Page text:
Newspaper article THE JOURNAL RECORD

Court to Settle Phone Dispute

Newspaper article THE JOURNAL RECORD

Court to Settle Phone Dispute

Article excerpt

WASHINGTON (AP) -- The Supreme Court agreed Monday to settle a dispute among traditional local phone companies and their upstart competitors that could affect consumer choices and prices for basic phone service.

The court will look at a complicated fee structure set up to determine how much new competitors must pay for access to the vast network of existing phone lines.

Local phone companies, their rivals and the Federal Communications Commission all asked the Supreme Court to get involved, but for different reasons. The local phone companies would like to see portions of the FCC price rules tossed out. Rivals and the regulators want the court to clarify the rules or reconcile conflicting lower court interpretations of them.

The dispute grew out of the 1996 Telecommunications Act, in which Congress rewrote the rules for competition and service across a wide swath of old and emerging communications fields. One goal of the huge regulatory overhaul was elimination of monopoly control over local phone service, a $110 billion market, with the idea that consumers would benefit from lower prices and greater choice.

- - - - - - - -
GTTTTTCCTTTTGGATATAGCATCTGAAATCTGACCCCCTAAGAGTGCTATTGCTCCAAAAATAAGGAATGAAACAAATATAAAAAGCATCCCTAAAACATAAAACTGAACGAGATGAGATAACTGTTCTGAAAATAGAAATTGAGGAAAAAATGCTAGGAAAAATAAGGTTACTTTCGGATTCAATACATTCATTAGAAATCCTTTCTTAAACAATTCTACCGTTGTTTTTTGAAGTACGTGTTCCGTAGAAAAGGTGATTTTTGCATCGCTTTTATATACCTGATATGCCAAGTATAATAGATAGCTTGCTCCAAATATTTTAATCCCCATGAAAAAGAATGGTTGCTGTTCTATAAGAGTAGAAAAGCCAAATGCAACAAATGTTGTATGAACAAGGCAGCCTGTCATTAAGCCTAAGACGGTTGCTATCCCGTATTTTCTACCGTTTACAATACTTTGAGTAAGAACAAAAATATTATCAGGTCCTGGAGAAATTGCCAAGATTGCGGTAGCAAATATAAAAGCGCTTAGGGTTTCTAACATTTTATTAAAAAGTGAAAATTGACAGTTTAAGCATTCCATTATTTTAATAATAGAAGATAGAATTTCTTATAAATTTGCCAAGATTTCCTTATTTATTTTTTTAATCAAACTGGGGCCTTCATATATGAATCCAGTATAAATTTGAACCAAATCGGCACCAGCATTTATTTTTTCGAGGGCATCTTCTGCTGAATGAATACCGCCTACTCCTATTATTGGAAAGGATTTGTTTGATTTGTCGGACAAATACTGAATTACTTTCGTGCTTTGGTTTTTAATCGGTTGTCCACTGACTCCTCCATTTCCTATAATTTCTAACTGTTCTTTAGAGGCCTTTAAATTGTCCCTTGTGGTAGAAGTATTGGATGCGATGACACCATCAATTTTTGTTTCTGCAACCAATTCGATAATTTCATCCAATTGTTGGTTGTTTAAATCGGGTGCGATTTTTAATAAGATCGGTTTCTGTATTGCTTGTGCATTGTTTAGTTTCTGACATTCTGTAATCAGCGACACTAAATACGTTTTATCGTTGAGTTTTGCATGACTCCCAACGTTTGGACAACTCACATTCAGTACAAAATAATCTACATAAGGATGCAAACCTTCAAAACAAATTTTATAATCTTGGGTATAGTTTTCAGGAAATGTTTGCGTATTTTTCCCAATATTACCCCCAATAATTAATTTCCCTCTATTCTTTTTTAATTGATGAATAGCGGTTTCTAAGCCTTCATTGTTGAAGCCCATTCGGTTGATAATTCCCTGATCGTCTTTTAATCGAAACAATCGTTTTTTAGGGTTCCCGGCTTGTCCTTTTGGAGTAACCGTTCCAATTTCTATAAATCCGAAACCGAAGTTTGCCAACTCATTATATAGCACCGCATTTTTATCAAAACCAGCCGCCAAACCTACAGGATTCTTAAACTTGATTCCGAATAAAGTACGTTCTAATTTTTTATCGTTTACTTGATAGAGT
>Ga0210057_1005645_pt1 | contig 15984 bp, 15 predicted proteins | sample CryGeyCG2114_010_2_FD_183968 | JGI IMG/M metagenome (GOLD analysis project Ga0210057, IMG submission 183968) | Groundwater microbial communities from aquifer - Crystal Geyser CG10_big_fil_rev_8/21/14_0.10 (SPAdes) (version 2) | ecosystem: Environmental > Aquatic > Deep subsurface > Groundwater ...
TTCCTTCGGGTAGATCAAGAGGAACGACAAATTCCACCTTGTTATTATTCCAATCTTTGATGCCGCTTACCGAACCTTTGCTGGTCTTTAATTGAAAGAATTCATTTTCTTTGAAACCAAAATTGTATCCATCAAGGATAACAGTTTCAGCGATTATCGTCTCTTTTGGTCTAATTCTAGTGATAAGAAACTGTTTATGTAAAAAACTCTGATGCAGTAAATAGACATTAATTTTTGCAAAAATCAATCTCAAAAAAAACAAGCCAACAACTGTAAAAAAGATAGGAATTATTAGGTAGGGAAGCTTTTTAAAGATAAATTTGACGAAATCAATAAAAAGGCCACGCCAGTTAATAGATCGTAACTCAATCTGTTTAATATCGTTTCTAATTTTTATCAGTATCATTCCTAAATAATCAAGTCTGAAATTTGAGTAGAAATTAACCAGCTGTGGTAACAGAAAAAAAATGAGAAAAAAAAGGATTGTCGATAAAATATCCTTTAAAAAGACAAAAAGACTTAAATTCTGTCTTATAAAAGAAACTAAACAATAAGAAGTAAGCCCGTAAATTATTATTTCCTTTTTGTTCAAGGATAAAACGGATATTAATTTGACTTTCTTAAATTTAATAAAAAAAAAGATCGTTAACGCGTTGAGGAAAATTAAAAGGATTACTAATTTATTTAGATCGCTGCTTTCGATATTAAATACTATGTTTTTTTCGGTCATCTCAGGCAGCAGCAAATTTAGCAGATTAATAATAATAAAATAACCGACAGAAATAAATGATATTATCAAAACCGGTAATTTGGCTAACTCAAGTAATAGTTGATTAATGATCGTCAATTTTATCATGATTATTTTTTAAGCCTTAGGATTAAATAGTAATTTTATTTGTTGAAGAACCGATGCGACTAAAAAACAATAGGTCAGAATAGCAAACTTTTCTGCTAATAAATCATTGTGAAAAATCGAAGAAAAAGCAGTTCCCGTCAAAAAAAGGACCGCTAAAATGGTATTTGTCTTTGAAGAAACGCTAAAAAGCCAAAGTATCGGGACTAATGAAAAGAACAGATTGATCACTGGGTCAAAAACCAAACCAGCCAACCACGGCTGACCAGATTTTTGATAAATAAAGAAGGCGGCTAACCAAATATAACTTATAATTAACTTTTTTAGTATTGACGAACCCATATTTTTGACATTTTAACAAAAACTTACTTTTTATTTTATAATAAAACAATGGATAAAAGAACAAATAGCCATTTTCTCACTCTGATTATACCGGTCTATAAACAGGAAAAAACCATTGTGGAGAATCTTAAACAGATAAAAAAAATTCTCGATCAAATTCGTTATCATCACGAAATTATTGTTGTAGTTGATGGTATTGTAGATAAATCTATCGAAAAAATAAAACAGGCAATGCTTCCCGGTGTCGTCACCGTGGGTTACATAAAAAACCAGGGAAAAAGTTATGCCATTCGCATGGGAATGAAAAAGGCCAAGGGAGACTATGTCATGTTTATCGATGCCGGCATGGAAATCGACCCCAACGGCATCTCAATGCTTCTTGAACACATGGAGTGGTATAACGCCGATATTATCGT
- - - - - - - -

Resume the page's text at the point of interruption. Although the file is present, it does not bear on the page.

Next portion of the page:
Proponents of local phone competition hope overhaul will one day mean the same kind of choice that consumers now have for long- distance service. For now, more than 90 percent of the country still gets local service from a Bell company that was a part of AT&T before it was broken up.

New local phone providers that compete for business typically use all or portions of the same network of lines and switches that the old Bell companies use.

In response to the 1996 law, the FCC set up a fee structure for rivals to gain access to the old Bell networks.

The FCC decided the rivals should pay according to the current and future worth of the network and its services.

The former monopolies complained that in doing that, the FCC ignored the phone companies' cost to build and maintain phone systems over the years.

Lawyers for Verizon Communications, a conglomeration of former Bells and GTE that is now the nation's largest local phone provider, argued in court papers that the FCC acted like "an omnipotent central planner. …

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